I hope you are all doing well. It's a lovely grey Tuesday here in Georgia and fall is definitely in the air. The leaves are just beginning to turn. Harvest time is here and people are gearing up for Halloween celebrations, Fall Festivals and Harvest Home gatherings.

I've had wonderful feed back so far on my new blog designs! I thought the vintage Halloween background would make for a whimsical touch for the month of October. I'm initiating a new posting schedule for this blog (Tuesdays and Thursdays) and will be posting on my other two on Mondays, Wednesdays and Fridays. I do hope you'll join me at each of those. The links are on the side bar (The Gypsy Scribe and Woolgathering).

Instead of waxing poetical about nothing in particular (a rather Lewis Carroll habit I have cultivated over the years), I thought I'd start this season out with a note of thanks and a little trip down memory lane:

I was raised to love simple things: wood burning stoves, collecting rocks while driving down old dirt roads. We used to pile in the van on Saturdays, stop by the "Cupboard" for a Coke, a Dr. Pepper, two Sprites, peanuts and cream filled crackers. Dad would pour the peanuts into his Coke, Mom would lazily sip her Dr. Pepper, and my sister and I would lick the cream out from between the cookies then toss the empty chocolate shells out of the open windows. Food for the birds, we reasoned. We made up songs about boiled peanuts and groaned when our parents would put in cassettes of that "mountain music". We grew up with vegetable gardens, hammered dulcimers, playing Indians. We bought stuffed black bears and drums every year from Pigeon Forge and erasers that smelled like school boxes from China Berry General Store. Grilled cheese at Cracker Barrel, off the beaten path herb gardens in Shaker and Amish country, old quilts, hurricane lamps, dried flowers from Maine. These things and more-rocking chairs, old Coca Cola crates, Moon Pies-pull me back to the past, to my family, to what really matters. Here's to you, Mom and Dad: Thanks for raising me to love old things and country back roads. And thanks to Boochie, for painting your face red with lipstick and riding the Rudy Coaster 42 times in a row! (Love, Sissy)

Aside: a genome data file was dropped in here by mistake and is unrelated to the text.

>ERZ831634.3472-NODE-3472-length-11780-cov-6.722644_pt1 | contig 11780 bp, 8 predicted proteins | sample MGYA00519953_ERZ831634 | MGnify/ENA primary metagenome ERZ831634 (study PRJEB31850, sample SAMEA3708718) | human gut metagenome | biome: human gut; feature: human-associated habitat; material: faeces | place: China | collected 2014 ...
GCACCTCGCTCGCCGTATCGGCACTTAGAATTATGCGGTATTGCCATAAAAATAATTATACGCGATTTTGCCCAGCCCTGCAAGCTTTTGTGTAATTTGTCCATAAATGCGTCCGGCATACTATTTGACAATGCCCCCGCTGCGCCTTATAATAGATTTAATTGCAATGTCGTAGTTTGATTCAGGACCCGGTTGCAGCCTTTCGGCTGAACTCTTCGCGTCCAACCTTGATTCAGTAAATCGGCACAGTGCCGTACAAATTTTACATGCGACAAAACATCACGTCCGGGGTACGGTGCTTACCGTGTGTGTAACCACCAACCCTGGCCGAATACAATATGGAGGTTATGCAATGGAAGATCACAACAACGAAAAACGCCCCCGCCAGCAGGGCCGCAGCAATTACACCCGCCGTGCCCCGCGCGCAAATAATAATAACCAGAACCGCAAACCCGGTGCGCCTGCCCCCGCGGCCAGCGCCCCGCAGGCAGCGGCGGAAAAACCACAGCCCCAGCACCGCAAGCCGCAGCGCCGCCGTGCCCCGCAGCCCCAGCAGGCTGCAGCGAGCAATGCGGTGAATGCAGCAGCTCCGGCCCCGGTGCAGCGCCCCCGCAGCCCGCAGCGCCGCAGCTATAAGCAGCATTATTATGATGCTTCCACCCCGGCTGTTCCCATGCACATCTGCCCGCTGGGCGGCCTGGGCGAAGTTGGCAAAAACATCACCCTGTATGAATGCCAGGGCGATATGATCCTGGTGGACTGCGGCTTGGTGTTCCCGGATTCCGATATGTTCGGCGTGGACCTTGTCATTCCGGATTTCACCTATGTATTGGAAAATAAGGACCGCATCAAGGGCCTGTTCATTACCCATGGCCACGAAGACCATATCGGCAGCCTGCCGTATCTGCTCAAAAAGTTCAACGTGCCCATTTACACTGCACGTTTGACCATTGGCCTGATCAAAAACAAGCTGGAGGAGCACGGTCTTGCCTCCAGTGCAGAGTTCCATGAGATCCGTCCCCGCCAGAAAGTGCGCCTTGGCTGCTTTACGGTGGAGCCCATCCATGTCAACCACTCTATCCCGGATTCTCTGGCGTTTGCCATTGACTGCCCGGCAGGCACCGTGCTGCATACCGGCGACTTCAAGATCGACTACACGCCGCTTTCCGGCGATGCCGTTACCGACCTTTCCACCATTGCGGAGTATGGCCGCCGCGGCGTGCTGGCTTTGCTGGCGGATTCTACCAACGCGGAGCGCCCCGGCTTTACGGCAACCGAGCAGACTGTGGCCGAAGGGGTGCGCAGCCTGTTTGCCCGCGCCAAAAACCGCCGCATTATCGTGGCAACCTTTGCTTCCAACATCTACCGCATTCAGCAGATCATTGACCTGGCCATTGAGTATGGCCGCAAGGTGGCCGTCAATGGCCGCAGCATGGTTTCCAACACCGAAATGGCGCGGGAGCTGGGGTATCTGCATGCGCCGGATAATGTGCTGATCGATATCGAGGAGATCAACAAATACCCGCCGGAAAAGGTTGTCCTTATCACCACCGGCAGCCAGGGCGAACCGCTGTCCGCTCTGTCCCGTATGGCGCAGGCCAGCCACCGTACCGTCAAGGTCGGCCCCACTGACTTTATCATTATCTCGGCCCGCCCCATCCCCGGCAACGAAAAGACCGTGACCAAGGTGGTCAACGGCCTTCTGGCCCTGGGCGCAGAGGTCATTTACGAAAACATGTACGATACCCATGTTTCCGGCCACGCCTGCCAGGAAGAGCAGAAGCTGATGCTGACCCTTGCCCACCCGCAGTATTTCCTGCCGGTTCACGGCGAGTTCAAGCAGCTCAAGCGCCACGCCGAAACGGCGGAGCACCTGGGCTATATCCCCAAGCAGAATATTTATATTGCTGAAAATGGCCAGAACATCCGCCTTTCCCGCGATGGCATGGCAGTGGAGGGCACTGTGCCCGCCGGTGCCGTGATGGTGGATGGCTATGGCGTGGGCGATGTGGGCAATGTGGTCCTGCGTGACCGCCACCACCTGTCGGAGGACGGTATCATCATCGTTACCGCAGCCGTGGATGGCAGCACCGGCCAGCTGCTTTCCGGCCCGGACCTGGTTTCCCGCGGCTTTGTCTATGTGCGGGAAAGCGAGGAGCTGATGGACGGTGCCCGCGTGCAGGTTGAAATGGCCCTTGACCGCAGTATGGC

Hope your fall is filled with happy memories. Here's to making many, many more.


Monday, October 5, 2009

Stay Tuned...

I do hope everyone is well! I start my new posting schedule tomorrow. I'll be back in the nest and ready to fly! (Does that even make sense?) I look forward to "seeing" you here again soon :) I have updated my other blogs as well. They are on a different schedule that this one so wander on over and take a peak if you like! The links are on the side bar. Let me know what you think about all my "remodeling".

Happy Monday,